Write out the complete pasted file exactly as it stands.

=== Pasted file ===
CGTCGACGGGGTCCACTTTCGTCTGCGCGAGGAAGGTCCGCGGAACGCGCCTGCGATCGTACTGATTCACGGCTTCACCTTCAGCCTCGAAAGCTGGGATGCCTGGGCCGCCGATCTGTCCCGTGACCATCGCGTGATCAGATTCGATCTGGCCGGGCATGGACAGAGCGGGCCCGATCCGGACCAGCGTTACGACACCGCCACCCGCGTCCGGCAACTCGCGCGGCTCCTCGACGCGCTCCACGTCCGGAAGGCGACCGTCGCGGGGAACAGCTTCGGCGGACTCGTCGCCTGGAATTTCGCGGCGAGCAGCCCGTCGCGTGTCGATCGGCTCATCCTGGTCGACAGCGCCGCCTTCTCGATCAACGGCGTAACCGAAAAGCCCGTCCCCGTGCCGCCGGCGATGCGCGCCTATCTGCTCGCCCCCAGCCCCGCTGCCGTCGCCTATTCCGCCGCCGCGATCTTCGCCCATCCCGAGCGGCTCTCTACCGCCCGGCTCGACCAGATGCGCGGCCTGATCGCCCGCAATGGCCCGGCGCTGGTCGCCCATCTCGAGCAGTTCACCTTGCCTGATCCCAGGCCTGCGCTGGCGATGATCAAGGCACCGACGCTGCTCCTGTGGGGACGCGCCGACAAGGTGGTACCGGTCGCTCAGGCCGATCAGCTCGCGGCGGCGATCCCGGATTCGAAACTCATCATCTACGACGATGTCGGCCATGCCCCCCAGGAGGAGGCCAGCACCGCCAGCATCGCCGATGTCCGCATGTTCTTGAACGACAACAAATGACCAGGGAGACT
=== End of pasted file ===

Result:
CGTCGACGGGGTCCACTTTCGTCTGCGCGAGGAAGGTCCGCGGAACGCGCCTGCGATCGTACTGATTCACGGCTTCACCTTCAGCCTCGAAAGCTGGGATGCCTGGGCCGCCGATCTGTCCCGTGACCATCGCGTGATCAGATTCGATCTGGCCGGGCATGGACAGAGCGGGCCCGATCCGGACCAGCGTTACGACACCGCCACCCGCGTCCGGCAACTCGCGCGGCTCCTCGACGCGCTCCACGTCCGGAAGGCGACCGTCGCGGGGAACAGCTTCGGCGGACTCGTCGCCTGGAATTTCGCGGCGAGCAGCCCGTCGCGTGTCGATCGGCTCATCCTGGTCGACAGCGCCGCCTTCTCGATCAACGGCGTAACCGAAAAGCCCGTCCCCGTGCCGCCGGCGATGCGCGCCTATCTGCTCGCCCCCAGCCCCGCTGCCGTCGCCTATTCCGCCGCCGCGATCTTCGCCCATCCCGAGCGGCTCTCTACCGCCCGGCTCGACCAGATGCGCGGCCTGATCGCCCGCAATGGCCCGGCGCTGGTCGCCCATCTCGAGCAGTTCACCTTGCCTGATCCCAGGCCTGCGCTGGCGATGATCAAGGCACCGACGCTGCTCCTGTGGGGACGCGCCGACAAGGTGGTACCGGTCGCTCAGGCCGATCAGCTCGCGGCGGCGATCCCGGATTCGAAACTCATCATCTACGACGATGTCGGCCATGCCCCCCAGGAGGAGGCCAGCACCGCCAGCATCGCCGATGTCCGCATGTTCTTGAACGACAACAAATGACCAGGGAGACT